Ask Amy: Indictment of friend’s personality, parenting style isn’t likely to inspire change

Dear Amy: My friend and co-worker has a teenage son (age 15) who has unfortunately been in trouble for most of his life. This has gotten worse the older he gets. (I am not talking about small incidents either. There has been racism, violence, and other problems that are serious.)

He has been disciplined several times already at school, and now is currently attending the “alternative” school and has been kicked off both band and athletics, in which he excelled.

She seems to have rose-colored glasses on and does not seem to understand the severity of his actions, nor the recourse for them. She is also extremely hard-headed and must always be right (*sigh*).

She has asked my opinion several times and I have generally deferred, knowing it will upset her. Should I tell her what I think, or simply let it go? I confess it is hard to watch because no good can come from the path he is currently traveling down.

Your advice would be greatly appreciated.

— A Friend

Dear A: If you have personal or professional experience dealing with an extremely challenging teenager, then you should weigh in (when invited) supportively and share every ounce of expertise and commiseration you can.

In short, can you actually help her? If so, you should.

Merely stating your opinion about how badly her son is messing up (or highlighting the severity of his offenses so she’ll pay closer attention) might make you feel righteous — and right — but wouldn’t offer a pathway toward change.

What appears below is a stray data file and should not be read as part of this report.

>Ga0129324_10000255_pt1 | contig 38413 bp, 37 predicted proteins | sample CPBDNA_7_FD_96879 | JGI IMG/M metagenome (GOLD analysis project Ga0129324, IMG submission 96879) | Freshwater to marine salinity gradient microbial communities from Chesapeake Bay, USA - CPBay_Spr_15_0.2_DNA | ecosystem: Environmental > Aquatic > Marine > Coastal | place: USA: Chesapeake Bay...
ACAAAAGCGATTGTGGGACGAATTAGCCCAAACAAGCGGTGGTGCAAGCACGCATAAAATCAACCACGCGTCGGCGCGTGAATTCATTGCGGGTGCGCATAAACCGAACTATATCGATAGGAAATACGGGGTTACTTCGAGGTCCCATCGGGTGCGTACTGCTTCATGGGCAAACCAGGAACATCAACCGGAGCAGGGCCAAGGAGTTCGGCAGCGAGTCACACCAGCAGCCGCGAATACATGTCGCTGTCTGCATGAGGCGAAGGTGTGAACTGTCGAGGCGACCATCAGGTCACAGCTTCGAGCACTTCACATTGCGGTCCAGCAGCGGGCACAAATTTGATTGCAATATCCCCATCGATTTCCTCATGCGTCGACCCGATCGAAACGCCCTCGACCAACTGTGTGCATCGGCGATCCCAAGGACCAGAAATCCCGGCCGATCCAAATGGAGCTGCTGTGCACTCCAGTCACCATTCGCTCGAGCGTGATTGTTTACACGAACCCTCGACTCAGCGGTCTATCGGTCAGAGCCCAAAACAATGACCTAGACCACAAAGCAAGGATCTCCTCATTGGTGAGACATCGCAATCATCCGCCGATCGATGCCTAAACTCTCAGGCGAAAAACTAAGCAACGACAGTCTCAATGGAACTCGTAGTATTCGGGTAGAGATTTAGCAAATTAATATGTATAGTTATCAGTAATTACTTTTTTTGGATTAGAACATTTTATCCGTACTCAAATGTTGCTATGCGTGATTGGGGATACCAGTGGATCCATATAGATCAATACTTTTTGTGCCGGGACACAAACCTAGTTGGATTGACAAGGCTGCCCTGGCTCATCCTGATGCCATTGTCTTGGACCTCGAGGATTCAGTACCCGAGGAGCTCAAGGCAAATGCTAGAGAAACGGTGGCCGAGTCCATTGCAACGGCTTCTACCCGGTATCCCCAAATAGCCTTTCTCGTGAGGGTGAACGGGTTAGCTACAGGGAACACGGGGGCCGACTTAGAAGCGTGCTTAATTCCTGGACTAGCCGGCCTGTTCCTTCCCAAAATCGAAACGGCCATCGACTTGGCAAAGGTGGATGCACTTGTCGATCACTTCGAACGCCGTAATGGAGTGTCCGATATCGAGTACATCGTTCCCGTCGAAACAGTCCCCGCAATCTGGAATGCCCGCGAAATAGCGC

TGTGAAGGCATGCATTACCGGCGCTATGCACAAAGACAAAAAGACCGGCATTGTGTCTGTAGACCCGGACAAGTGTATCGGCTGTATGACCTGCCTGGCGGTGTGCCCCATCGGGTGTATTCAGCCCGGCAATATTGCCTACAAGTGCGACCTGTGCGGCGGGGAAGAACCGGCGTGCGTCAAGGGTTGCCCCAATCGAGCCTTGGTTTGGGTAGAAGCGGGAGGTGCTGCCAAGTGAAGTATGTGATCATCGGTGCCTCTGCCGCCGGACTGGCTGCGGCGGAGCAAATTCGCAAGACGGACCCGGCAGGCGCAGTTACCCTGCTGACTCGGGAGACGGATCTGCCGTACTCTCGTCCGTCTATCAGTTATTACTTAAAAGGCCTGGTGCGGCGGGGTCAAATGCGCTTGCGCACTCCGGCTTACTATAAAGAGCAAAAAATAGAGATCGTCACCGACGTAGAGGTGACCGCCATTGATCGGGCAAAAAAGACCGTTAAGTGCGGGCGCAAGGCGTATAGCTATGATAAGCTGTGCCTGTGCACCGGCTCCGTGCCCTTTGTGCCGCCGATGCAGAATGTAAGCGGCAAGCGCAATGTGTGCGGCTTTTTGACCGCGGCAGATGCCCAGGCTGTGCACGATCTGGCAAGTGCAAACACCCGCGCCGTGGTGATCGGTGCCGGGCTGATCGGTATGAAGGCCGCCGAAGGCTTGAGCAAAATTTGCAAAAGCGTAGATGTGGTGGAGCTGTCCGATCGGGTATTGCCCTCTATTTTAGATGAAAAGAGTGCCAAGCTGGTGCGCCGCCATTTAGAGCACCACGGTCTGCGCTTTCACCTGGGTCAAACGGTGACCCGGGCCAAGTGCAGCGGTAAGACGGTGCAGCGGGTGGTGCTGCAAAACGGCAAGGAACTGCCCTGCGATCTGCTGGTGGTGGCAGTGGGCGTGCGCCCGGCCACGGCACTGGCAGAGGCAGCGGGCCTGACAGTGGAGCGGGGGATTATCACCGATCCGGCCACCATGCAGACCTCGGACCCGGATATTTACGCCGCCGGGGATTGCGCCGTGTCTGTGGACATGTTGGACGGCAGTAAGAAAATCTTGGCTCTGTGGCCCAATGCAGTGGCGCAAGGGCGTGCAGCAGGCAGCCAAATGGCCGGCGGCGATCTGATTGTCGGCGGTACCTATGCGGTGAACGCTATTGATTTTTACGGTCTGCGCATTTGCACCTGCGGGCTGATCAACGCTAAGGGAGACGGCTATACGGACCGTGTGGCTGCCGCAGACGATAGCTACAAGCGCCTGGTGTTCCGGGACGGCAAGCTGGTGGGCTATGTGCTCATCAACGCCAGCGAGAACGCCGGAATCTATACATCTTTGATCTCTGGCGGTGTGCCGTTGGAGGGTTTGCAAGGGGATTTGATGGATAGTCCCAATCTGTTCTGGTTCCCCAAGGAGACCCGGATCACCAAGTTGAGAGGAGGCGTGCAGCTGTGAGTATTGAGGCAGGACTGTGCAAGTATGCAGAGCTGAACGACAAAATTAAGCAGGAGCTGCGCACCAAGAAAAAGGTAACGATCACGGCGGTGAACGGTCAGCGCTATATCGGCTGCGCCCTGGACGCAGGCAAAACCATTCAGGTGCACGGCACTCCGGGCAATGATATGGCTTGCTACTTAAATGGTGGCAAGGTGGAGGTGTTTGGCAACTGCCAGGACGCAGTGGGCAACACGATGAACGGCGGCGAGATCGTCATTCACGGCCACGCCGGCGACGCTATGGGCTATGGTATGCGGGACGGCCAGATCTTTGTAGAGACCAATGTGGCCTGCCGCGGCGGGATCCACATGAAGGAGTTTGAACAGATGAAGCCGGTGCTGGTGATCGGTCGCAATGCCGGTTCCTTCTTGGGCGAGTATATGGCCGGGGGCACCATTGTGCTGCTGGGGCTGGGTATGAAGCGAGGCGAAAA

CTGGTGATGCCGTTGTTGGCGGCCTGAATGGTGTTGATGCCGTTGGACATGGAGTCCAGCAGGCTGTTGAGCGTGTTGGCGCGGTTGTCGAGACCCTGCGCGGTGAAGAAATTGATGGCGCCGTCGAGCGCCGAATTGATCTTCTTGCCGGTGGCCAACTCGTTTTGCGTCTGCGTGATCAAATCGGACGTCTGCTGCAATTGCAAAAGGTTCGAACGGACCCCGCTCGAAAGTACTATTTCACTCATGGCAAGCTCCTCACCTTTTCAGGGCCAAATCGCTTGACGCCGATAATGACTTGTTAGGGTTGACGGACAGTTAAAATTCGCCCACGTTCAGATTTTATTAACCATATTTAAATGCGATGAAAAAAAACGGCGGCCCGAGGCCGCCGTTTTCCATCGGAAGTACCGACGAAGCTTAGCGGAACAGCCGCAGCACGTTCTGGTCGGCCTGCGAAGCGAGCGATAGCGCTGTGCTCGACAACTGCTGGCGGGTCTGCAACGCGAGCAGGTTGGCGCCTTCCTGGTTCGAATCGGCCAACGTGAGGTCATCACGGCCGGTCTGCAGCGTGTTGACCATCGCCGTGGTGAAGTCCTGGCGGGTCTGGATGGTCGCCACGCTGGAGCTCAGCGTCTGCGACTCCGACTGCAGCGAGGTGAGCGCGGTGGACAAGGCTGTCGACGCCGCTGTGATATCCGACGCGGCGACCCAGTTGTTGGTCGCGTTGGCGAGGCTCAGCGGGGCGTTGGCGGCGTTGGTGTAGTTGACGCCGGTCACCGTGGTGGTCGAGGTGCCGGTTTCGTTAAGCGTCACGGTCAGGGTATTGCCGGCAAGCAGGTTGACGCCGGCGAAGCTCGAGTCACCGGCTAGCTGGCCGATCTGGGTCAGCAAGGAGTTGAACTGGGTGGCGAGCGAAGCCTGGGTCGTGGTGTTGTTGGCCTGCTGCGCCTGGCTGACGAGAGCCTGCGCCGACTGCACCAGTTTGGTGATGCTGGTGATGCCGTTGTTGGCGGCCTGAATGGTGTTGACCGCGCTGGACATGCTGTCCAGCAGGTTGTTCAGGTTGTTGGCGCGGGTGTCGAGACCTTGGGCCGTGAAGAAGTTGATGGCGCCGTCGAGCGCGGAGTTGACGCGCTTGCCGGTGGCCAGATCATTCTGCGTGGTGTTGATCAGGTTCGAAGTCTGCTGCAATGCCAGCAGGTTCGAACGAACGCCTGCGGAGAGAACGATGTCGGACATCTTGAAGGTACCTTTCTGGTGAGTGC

The way you present your friend’s personality, I could imagine that there are ways her own temperament might have contributed to her son’s behavior. Again, offering an indictment of her personality or parenting style isn’t likely to inspire change.

If you lack expertise and experience, you might gain traction by asking questions: Has she been offered professional help? Has he? Has she been following professional recommendations?

Listen to her answers with compassion, and if she asks you what she should do, say, “Every child is different. I can’t really say what YOU should do, but I can tell you what I would try to do.” If she responds defensively, you’ll know that she isn’t ready or able to listen.

There is no one answer in how to parent a troubled child. It is a very long and lonely road. Be extremely judicious in doling out advice, while offering support in abundance.

Dear Amy: My mother passed away earlier this year.

Shortly afterward, my father started seeing someone. She has basically moved in with him.

Before I knew about his new romantic partner, my wife and I were planning to have Christmas dinner at his home since they are part of our small quarantine bubble of four.

We were also planning on doing a Zoom dinner with my mom’s side of the family.

They have no clue about this relationship, and I imagine there’s going to be a lot of awkwardness if we do this.

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Ask Amy: Adoption complicates clan’s wedding plans

Dear Amy: My biological great-aunt and uncle adopted me when I was 2 years old. I am now 20, and I’m planning my wedding. My adoptive parents are my world, and I couldn’t be more grateful to them.

I have a very close relationship with my mom, and plan on including her in my wedding, just as anyone normally would.

Because it was an open adoption and my adoptive parents are my great-aunt and uncle, I do know my biological mom.

She and I have more of a friendly bond than a mother/daughter bond. I am getting married next year, and I want to include her somehow, but my adoptive mom gets jealous and hurt about certain things when it comes to including her.

How can I incorporate my biological mom, but not hurt my adoptive mom’s feelings?

Also, should I give my biological mom a corsage to wear?

I’m not sure what to do.